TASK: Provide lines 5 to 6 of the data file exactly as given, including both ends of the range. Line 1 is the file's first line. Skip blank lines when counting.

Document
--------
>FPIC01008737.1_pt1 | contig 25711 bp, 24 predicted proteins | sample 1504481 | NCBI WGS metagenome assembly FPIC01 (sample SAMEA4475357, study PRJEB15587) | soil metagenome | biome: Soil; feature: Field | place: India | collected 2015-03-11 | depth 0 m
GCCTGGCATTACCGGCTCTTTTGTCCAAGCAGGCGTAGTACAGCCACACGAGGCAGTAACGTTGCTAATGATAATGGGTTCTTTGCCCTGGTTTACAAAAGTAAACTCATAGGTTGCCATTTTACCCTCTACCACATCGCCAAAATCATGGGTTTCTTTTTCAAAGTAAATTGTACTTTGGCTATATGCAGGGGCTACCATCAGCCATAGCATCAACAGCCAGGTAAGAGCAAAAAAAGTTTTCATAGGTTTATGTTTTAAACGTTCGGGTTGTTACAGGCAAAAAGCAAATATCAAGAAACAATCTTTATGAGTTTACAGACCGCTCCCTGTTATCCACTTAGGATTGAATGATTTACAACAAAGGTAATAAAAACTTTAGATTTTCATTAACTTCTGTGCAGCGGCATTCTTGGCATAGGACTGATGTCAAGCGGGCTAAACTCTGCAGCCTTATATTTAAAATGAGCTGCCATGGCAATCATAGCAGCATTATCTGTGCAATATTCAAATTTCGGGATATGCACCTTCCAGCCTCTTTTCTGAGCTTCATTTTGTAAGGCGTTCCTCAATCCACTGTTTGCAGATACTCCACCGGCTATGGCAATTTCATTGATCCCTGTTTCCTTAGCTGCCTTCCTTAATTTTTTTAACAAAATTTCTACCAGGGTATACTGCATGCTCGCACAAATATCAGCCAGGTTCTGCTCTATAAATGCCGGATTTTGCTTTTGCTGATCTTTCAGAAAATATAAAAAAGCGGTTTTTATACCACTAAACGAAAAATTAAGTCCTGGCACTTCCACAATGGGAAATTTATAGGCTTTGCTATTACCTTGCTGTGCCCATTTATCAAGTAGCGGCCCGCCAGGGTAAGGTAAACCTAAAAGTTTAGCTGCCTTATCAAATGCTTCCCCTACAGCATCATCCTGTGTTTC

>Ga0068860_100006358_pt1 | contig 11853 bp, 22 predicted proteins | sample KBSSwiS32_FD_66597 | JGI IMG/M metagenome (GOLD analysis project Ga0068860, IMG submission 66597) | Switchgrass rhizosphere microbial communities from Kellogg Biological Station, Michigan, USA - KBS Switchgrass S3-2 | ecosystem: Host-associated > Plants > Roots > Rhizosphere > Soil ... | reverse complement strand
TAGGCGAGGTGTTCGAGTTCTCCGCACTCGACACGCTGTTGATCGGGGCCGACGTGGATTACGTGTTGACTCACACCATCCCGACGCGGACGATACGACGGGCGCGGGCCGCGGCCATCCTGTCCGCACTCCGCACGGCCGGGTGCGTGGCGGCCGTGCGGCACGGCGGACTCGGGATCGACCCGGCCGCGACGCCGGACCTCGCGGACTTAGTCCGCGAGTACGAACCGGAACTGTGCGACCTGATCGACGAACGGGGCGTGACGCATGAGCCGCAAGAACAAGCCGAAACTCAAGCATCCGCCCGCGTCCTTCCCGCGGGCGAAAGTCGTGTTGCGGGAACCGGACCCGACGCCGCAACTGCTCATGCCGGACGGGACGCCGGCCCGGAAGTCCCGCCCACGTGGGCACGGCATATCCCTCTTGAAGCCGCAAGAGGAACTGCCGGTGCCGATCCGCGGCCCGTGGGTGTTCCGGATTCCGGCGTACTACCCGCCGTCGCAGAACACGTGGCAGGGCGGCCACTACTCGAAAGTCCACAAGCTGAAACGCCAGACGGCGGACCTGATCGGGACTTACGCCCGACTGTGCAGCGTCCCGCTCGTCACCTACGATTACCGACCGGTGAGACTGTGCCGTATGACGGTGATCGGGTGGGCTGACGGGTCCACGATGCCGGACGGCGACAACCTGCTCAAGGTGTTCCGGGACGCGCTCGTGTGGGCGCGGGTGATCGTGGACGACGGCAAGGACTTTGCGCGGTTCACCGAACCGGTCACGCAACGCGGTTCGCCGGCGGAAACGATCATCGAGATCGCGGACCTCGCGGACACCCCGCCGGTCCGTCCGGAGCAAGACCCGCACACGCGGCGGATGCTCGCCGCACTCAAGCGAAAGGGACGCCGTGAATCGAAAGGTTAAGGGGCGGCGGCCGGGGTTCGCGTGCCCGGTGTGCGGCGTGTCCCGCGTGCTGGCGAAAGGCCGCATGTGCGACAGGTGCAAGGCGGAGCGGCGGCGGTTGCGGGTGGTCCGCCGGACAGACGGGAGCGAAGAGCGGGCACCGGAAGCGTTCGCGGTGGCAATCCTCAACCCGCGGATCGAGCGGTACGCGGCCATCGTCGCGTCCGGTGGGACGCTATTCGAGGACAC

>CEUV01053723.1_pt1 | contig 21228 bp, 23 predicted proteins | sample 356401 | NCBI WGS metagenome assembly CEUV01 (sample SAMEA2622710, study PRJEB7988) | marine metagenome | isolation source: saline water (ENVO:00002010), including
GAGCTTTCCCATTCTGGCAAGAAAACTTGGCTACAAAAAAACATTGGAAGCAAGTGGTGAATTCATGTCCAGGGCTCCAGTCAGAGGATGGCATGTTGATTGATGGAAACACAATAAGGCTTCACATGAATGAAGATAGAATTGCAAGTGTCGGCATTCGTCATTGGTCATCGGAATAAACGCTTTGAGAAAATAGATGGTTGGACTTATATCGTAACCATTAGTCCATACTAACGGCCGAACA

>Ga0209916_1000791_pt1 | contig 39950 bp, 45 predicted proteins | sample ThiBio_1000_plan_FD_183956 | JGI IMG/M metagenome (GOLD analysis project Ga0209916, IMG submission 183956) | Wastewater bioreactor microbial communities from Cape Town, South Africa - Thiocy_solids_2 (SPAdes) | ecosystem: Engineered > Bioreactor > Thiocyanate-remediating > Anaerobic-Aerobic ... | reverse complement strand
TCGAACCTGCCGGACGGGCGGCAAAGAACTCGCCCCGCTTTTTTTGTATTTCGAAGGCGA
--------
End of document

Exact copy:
>CEUV01053723.1_pt1 | contig 21228 bp, 23 predicted proteins | sample 356401 | NCBI WGS metagenome assembly CEUV01 (sample SAMEA2622710, study PRJEB7988) | marine metagenome | isolation source: saline water (ENVO:00002010), including
GAGCTTTCCCATTCTGGCAAGAAAACTTGGCTACAAAAAAACATTGGAAGCAAGTGGTGAATTCATGTCCAGGGCTCCAGTCAGAGGATGGCATGTTGATTGATGGAAACACAATAAGGCTTCACATGAATGAAGATAGAATTGCAAGTGTCGGCATTCGTCATTGGTCATCGGAATAAACGCTTTGAGAAAATAGATGGTTGGACTTATATCGTAACCATTAGTCCATACTAACGGCCGAACA